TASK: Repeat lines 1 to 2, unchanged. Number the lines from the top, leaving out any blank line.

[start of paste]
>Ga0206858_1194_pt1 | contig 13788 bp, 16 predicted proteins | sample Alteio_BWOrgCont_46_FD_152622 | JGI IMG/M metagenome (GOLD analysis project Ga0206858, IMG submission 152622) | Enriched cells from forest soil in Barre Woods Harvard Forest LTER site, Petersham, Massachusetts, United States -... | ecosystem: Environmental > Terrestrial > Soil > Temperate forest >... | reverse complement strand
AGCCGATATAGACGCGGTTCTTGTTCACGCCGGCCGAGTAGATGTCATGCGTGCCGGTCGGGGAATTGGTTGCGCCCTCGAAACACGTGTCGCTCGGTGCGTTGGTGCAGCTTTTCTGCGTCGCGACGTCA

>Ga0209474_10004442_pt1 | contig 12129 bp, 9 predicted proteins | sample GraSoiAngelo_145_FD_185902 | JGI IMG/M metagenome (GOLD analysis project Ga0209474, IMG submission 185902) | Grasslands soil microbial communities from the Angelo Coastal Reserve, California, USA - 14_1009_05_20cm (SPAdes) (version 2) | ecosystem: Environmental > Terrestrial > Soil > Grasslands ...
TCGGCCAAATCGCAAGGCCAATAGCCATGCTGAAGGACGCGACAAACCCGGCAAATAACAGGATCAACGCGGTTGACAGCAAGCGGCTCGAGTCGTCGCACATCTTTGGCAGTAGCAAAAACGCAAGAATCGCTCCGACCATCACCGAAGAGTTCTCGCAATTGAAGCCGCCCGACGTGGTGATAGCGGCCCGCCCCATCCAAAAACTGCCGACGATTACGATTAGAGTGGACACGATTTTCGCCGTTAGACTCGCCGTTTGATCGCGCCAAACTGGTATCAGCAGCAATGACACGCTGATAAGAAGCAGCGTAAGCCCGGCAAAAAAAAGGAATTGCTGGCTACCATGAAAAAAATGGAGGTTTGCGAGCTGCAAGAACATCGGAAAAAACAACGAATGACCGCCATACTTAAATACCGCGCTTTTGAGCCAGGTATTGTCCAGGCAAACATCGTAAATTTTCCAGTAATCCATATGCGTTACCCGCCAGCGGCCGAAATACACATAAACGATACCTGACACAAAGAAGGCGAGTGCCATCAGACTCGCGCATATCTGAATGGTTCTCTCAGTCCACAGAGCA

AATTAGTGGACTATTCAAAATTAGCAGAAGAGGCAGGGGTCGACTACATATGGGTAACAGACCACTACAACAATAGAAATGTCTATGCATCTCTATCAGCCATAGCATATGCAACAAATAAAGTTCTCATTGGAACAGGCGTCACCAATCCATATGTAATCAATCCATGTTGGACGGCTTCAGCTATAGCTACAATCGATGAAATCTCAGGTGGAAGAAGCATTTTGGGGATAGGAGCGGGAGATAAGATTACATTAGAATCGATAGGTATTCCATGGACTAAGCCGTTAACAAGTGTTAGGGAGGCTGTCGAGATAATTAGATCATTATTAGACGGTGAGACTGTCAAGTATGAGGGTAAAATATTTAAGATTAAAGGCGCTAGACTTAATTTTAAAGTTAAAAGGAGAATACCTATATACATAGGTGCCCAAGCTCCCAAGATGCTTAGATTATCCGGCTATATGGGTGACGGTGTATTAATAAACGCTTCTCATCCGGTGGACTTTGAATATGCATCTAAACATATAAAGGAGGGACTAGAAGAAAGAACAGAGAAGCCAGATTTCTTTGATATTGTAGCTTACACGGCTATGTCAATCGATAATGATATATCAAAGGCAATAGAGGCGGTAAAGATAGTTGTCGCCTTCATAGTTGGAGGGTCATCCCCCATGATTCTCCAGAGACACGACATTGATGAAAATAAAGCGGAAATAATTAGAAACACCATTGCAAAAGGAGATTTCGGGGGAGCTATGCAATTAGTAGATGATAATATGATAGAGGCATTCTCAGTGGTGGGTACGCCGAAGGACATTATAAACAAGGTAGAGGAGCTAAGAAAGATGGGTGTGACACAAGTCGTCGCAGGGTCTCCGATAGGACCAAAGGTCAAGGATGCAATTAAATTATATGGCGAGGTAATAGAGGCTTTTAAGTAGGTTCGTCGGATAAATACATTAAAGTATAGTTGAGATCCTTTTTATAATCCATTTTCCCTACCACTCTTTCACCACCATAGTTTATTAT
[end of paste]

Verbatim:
>Ga0206858_1194_pt1 | contig 13788 bp, 16 predicted proteins | sample Alteio_BWOrgCont_46_FD_152622 | JGI IMG/M metagenome (GOLD analysis project Ga0206858, IMG submission 152622) | Enriched cells from forest soil in Barre Woods Harvard Forest LTER site, Petersham, Massachusetts, United States -... | ecosystem: Environmental > Terrestrial > Soil > Temperate forest >... | reverse complement strand
AGCCGATATAGACGCGGTTCTTGTTCACGCCGGCCGAGTAGATGTCATGCGTGCCGGTCGGGGAATTGGTTGCGCCCTCGAAACACGTGTCGCTCGGTGCGTTGGTGCAGCTTTTCTGCGTCGCGACGTCA